The Cultural Heritage Landscape of Leaside Walking Tour invites you into a thriving midtown suburb of Toronto, Ontario, to see, experience, understand, and appreciate Leaside’s distinctive physical and social character that is derived from its natural environment, its settlement history, and planned development. Today’s residential Leaside is a composite of the natural and pre-settlement landscape, the settlement landscape, the “model garden city” design of Frederick Todd (1912), the establishment of the Town of Leaside, the residential development in the late 1930s to the 1950s, through to its modern and contemporary development. To begin your tour on the Driftscape app click here.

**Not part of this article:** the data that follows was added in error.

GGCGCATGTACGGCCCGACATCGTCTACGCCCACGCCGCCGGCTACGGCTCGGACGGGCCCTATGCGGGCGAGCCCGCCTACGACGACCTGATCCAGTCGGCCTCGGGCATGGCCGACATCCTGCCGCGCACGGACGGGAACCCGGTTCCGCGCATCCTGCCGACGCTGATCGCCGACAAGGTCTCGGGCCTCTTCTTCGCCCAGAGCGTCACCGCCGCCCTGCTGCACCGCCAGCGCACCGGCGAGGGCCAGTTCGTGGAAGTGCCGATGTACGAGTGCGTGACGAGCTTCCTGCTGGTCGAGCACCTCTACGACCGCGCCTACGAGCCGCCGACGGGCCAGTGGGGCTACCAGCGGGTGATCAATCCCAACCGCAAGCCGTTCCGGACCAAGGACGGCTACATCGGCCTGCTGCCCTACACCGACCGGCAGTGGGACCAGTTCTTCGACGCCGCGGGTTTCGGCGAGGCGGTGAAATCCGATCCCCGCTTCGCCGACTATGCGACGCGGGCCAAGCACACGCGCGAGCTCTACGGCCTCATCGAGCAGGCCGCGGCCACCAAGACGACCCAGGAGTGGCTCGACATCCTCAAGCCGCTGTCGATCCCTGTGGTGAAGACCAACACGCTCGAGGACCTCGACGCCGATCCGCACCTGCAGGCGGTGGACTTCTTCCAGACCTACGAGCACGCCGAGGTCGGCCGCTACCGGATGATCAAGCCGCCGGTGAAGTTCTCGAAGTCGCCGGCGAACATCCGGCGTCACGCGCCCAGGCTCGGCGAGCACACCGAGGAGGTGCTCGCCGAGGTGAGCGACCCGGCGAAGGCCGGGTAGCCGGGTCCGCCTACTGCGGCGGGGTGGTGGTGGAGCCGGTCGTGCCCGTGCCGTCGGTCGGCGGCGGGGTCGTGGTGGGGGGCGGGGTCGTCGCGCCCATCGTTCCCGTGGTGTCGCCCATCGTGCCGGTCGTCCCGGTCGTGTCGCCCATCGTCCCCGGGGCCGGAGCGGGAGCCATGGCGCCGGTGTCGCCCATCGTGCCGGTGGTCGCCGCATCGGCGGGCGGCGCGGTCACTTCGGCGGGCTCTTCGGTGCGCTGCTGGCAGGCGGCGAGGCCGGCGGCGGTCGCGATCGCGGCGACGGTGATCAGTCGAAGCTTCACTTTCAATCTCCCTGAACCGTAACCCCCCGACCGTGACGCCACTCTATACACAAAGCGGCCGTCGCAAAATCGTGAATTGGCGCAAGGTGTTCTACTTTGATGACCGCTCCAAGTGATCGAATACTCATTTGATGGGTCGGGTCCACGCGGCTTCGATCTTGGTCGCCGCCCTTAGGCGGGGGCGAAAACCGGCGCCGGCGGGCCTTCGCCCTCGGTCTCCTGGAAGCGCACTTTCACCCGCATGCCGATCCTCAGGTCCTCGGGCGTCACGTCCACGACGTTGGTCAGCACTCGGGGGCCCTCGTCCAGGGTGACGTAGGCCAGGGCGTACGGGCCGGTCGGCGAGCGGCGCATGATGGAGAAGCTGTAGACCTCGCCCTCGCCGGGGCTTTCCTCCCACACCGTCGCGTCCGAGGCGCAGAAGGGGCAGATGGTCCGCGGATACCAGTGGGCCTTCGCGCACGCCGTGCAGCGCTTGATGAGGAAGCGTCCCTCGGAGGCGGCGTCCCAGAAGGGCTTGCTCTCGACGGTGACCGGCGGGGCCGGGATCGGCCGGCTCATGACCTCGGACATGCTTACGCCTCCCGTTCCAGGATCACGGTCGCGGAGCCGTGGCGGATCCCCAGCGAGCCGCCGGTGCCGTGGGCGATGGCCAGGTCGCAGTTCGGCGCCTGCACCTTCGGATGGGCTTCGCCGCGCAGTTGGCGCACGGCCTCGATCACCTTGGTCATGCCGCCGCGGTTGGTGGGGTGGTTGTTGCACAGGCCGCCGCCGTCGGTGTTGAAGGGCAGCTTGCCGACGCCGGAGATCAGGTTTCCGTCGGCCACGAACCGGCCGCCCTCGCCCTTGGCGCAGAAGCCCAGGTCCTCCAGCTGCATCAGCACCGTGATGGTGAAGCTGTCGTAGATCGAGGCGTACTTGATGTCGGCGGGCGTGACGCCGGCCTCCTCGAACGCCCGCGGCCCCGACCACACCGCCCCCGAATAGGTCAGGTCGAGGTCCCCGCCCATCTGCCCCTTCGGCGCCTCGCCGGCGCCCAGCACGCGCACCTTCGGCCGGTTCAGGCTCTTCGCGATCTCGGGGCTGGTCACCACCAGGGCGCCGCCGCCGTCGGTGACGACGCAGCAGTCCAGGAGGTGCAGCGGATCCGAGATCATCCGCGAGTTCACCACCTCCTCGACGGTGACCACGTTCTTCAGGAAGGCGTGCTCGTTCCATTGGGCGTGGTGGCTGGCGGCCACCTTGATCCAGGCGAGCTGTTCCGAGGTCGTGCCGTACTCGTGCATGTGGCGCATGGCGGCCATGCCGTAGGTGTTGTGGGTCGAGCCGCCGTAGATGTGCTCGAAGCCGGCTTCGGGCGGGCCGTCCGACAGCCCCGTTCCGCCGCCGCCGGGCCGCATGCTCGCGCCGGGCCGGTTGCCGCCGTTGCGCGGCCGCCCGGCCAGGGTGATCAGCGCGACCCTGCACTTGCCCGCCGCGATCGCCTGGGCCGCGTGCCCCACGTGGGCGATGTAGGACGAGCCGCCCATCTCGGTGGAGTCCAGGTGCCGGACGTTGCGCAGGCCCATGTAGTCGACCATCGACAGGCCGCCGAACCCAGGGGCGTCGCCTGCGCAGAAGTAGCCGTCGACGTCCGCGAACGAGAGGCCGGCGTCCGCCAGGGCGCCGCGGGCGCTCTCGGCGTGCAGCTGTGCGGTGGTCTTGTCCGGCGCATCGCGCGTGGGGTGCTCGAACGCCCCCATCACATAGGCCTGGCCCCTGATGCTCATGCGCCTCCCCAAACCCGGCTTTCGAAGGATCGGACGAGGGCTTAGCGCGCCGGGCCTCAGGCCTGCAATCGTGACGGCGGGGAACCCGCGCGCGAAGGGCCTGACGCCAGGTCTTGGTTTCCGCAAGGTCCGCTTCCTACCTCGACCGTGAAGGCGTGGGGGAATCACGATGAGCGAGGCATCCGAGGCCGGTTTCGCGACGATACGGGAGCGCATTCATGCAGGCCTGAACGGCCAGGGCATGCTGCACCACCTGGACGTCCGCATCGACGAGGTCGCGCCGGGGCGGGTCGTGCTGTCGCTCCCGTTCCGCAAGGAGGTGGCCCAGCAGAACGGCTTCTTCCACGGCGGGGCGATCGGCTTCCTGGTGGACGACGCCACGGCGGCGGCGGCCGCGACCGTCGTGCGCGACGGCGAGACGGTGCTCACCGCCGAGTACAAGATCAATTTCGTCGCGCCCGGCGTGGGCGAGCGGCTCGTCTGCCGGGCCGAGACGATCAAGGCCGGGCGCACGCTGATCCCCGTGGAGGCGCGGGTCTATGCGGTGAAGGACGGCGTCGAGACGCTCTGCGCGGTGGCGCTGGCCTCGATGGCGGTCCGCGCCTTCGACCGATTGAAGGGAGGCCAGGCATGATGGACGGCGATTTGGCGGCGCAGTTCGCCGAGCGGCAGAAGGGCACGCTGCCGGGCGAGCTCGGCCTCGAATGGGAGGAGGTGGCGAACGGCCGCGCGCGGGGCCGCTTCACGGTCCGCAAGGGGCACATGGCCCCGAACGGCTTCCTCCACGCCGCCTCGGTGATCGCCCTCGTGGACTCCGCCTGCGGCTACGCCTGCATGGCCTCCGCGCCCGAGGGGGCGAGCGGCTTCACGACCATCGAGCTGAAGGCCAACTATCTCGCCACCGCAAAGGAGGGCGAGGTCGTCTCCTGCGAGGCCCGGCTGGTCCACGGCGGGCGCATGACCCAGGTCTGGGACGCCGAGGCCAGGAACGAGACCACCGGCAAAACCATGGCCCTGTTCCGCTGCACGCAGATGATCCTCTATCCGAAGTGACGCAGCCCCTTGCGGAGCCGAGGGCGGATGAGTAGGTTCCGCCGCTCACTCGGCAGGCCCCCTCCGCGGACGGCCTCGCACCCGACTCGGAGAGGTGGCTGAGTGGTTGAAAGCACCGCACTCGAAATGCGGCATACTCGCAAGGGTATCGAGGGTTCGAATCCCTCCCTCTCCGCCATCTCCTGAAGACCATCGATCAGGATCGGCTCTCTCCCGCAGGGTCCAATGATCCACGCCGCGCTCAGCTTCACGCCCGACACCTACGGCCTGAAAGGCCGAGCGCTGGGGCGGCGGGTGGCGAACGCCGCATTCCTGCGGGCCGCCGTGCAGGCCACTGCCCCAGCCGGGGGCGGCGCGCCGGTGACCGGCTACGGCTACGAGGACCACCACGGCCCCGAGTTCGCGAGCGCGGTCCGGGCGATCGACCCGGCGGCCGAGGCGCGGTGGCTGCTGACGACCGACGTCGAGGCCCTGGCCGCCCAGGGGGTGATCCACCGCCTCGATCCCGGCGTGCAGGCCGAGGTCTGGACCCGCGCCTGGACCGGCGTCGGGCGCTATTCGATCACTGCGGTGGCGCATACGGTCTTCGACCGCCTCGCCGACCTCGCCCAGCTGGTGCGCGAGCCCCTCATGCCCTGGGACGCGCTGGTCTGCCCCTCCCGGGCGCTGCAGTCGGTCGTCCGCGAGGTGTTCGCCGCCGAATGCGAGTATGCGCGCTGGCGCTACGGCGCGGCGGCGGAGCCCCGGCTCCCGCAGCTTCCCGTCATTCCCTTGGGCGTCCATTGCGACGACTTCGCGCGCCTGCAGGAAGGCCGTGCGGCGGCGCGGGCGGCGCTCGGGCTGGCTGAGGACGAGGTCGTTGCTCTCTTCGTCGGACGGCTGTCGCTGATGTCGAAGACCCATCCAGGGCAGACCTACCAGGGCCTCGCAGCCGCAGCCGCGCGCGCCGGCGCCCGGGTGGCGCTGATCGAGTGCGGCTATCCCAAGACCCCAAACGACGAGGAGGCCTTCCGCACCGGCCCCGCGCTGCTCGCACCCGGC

Leaside is the geographical equivalent of discovering that the friend you thought you knew as pleasant, if a bit bland, in fact has a far more dramatic past background. Today, it’s one of Toronto’s foremost residential communities – a short hop to downtown, chockablock with modern single family detached homes and lush green parks. It’s the kind of place people always describe as ‘a great place to raise a family’ – because that’s true. But do a little urban archeology, and you discover a different past history filled with drama, excitement and change. Founded in the early 19th century by the William Lea family, Leaside has at various times been an industrial hub, , the site of one of Canada’s largest World War One pilot training centres (a 220 acre facility including airport); a car manufacturing centre (owned by a Canadian who briefly controlled General Motors); and connected to then-distant Toronto by a railway line. Today, most traces of that are gone – though if you know what to look for, you can see that some remaining apartment buildings were built for use by companies that wanted to house all of their factory workers in the same place. A walk through here is always pleasant in and of itself – and also a reminder that the past is always present in some form – and not always what we presumed it to be.